This is Golding at his gentlest. As with The Inheritors, Golding goes into the ancient past for his material, choosing as his protagonist the reluctant Oracle at Delphi in a time when Greek culture and political power were waning, and Roman influence under Julius Caesar was fast becoming a juggernaut. Her agon is the nature of her faith in Greek religious tradition, caught as she is between the economics, ethics, and metaphysics of religious and priestly praxis.
Golding has freed himself from the contraints of his earnest and often spellbinding Christianity here: the Oracle is a Greek Matty Windrover/Pincher Martin in some ways, though not as intensely immersed in the spiritual. But Golding also christianizes his subject in subtle and, for Christian readers at any rate, engaging ways. Paul's statue "to the unknown god" figures here, as does the Apollo/Christ connection so often discussed in myth criticism and anthropology. That Christ may not be easily recognizeable, however. He has more akin with Donne's "three-personed God"--at least as Donne would want Him--than he does with the persona of the NT.
My chief complaint is that the novel is too short. It lacks a substantial middle, in Aristotelian terms, so that the rising action feels a bit malformed and hurried. I imagine that, had he lived, Golding would have shaped and expanded it considerably. But overall, the premise is interesting, and the text works aesthetically. Golding had lost none of his ability to "see through to the heart of things" eschatological and ontological, and to represent those experiences in language in intense and ultimately rewarding ways. I recommend it unreservedly to readers familiar with Golding's oeuvre beyond Lord of the Flies.
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1 of 1 people found the following review helpful By Jan Dierckx on February 21, 2006
Format: Paperback
An aged prophetess at Delphi, the most sacred oracle in ancient Greece, looks back over her strange life as the Pythia, the First Lady and voice of the god Apollo. As a young virgin with disturbing psychic powers, Aricka was handed over to the sevice of the shrine by her parents. She has now spent sixty years as the very medium, the thorn mouthpiece , of equivocal mantic utterances from the bronze tripod in the sanctuary beneath the temple. Over a lifetime at the mercy of god and people and priests she has watched the decay of Delphi's fortunes and its influence in the world. Her reflections on the mysteries of the oracle, which her own weird gifts have embodied are matched by her feminine insight into the human frailties of the High Priest himself, a true Athenian, who's intriguing against the Romans brings about humiliatian and desasters.

This extraordinary short novel, left in draft at the author's sudden dead in 1993 is a psychological and historical triumph. An absolutely convincing portrait of a woman's experiance, something rare in Golding's work. Aricka the Pythia is one of his finest creation.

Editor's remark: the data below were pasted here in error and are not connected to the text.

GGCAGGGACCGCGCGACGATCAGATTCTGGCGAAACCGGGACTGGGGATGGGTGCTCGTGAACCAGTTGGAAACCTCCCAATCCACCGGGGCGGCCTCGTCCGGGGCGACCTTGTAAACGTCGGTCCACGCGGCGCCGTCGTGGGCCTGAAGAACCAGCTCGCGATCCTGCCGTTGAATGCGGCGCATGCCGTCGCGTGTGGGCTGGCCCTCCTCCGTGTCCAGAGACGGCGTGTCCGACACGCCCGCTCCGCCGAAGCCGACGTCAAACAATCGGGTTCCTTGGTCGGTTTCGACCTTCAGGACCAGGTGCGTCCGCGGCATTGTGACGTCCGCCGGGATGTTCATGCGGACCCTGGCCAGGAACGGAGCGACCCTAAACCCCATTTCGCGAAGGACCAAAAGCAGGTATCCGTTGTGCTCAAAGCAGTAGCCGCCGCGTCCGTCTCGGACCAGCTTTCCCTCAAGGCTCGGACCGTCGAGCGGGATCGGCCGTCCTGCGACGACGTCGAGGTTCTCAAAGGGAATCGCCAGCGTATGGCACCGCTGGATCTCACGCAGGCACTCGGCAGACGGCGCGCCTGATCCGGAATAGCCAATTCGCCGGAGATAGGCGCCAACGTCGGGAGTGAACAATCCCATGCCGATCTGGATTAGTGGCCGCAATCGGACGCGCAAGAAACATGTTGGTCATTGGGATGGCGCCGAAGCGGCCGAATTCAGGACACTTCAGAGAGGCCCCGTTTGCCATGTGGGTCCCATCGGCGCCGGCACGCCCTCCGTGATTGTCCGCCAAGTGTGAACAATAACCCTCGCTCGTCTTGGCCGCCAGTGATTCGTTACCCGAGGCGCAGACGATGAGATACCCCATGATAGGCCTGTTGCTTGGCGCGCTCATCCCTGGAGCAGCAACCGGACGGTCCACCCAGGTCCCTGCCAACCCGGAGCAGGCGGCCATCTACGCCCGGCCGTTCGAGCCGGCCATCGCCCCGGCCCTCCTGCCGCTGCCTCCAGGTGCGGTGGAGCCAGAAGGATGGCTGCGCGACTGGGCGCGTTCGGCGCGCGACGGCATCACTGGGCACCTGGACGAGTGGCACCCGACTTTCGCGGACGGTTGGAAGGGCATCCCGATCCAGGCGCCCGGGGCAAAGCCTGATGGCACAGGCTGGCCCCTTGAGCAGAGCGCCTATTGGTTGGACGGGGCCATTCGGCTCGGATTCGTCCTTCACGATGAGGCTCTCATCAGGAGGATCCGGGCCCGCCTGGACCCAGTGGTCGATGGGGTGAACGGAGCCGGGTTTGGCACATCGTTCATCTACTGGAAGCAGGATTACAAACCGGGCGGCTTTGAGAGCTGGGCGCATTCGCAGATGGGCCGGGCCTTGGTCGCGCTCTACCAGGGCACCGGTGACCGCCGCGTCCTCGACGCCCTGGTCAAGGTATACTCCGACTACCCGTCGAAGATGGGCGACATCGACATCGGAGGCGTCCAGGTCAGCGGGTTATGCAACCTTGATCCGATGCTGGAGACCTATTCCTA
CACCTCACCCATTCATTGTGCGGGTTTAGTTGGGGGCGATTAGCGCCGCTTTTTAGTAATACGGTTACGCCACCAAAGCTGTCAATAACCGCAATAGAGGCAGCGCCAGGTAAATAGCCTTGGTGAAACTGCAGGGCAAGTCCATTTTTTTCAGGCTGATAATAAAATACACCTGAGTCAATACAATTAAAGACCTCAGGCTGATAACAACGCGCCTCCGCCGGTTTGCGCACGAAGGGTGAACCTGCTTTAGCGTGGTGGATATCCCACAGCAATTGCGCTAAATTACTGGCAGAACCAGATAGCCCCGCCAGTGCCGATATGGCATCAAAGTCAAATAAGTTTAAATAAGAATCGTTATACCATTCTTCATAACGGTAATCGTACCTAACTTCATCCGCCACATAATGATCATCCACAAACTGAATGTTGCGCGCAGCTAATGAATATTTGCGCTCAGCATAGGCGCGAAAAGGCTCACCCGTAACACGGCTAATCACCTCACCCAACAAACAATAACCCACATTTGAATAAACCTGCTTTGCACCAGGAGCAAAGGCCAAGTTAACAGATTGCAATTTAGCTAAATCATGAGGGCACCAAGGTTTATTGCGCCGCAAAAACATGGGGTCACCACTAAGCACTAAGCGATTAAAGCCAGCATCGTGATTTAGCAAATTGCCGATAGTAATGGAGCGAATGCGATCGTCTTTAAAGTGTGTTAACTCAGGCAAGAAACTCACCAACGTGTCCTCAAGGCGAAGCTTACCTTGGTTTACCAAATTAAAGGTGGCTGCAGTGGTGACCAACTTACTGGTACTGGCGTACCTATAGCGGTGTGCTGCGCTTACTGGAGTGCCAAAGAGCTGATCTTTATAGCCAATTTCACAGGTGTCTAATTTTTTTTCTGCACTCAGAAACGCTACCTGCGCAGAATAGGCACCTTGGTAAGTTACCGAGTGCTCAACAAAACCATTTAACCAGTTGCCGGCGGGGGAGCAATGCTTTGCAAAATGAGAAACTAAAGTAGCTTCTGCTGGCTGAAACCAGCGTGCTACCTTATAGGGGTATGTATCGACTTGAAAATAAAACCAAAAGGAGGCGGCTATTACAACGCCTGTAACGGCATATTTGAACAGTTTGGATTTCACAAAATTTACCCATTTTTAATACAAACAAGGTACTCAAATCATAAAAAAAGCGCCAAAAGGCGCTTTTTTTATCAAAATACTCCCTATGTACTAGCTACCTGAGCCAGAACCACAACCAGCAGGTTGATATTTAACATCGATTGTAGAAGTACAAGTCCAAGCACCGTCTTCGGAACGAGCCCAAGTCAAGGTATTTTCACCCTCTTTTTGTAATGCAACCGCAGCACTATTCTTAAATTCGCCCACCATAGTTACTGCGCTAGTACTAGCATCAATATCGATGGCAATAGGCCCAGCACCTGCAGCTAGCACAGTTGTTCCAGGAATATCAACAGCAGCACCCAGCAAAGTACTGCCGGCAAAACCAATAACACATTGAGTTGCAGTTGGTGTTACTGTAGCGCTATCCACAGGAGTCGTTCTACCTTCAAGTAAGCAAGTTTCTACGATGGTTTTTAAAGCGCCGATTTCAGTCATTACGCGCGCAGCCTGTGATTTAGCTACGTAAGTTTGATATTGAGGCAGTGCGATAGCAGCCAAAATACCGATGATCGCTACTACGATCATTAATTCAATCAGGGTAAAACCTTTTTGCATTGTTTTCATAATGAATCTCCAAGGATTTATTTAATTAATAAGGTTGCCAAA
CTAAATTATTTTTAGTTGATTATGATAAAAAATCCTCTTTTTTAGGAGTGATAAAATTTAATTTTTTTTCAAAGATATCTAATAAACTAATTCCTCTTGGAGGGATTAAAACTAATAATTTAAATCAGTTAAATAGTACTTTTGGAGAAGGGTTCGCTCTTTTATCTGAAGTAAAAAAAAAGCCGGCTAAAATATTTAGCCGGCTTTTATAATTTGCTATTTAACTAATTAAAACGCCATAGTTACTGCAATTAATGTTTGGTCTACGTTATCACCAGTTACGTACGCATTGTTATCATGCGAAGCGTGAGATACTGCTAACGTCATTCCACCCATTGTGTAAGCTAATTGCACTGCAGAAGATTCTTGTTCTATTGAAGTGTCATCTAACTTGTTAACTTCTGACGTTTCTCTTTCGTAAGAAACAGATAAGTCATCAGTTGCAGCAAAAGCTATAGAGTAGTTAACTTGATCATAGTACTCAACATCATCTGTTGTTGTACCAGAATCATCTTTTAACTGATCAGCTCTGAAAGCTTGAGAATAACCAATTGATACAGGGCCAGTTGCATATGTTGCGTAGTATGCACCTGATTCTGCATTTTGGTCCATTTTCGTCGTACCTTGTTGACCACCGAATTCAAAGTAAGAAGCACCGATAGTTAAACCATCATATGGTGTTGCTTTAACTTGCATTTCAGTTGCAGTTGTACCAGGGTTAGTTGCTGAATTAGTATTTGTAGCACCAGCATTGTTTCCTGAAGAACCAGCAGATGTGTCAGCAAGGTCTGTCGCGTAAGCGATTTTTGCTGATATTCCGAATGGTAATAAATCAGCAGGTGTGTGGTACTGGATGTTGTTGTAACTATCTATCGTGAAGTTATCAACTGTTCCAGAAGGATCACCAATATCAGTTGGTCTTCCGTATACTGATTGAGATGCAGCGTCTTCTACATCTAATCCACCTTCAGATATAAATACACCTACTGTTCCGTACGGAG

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3 of 4 people found the following review helpful By Darren White on May 7, 2000
Format: Paperback
I must agree with other reviewers on this work: while certainly an interesting read, it is not quite as satisfying as one might hope -- especially if familiar with the author's other works.
It must be kept in mind that this book is but a draft, unfinished upon Golding's untimely death. Yet for that very reason it is of interest to those who are intrigued by the workings of the writing process: here is a text that is but in 'draft form', and offers a none-too-often seen glimplse into a writer's mind, before revisions and editing have cleared away all the excess stone from the statue.
Golding's grasp of the Classical world lends a nice touch of familiarity to this short novella, which I would recommend for fans of his works, and those curious of the writing process.
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2 of 3 people found the following review helpful By Andrew Ko on April 6, 2000
Format: Paperback
Set in the times of Greeks and Romans, this is a story of a prodigy with in one way, divine powers and perspective, but in another, a broken view of pagan faith. In no way Goldings best work, but certainly a finely written and unique perspective to the less critical approach of introspective reasoning about the existence of god(s).
It should be mentioned that, like it's hardcover counterpart, this is a draft. Golding's unexpected death in 1993 left this piece of fiction somewhere in between a second and third draft.
Regardless, I would recommend this to anyone interested in a) Golding's later work, and/or b) what exactly a draft of a novel sounds like. A quick, light-hearted discussion, certainly worth your time.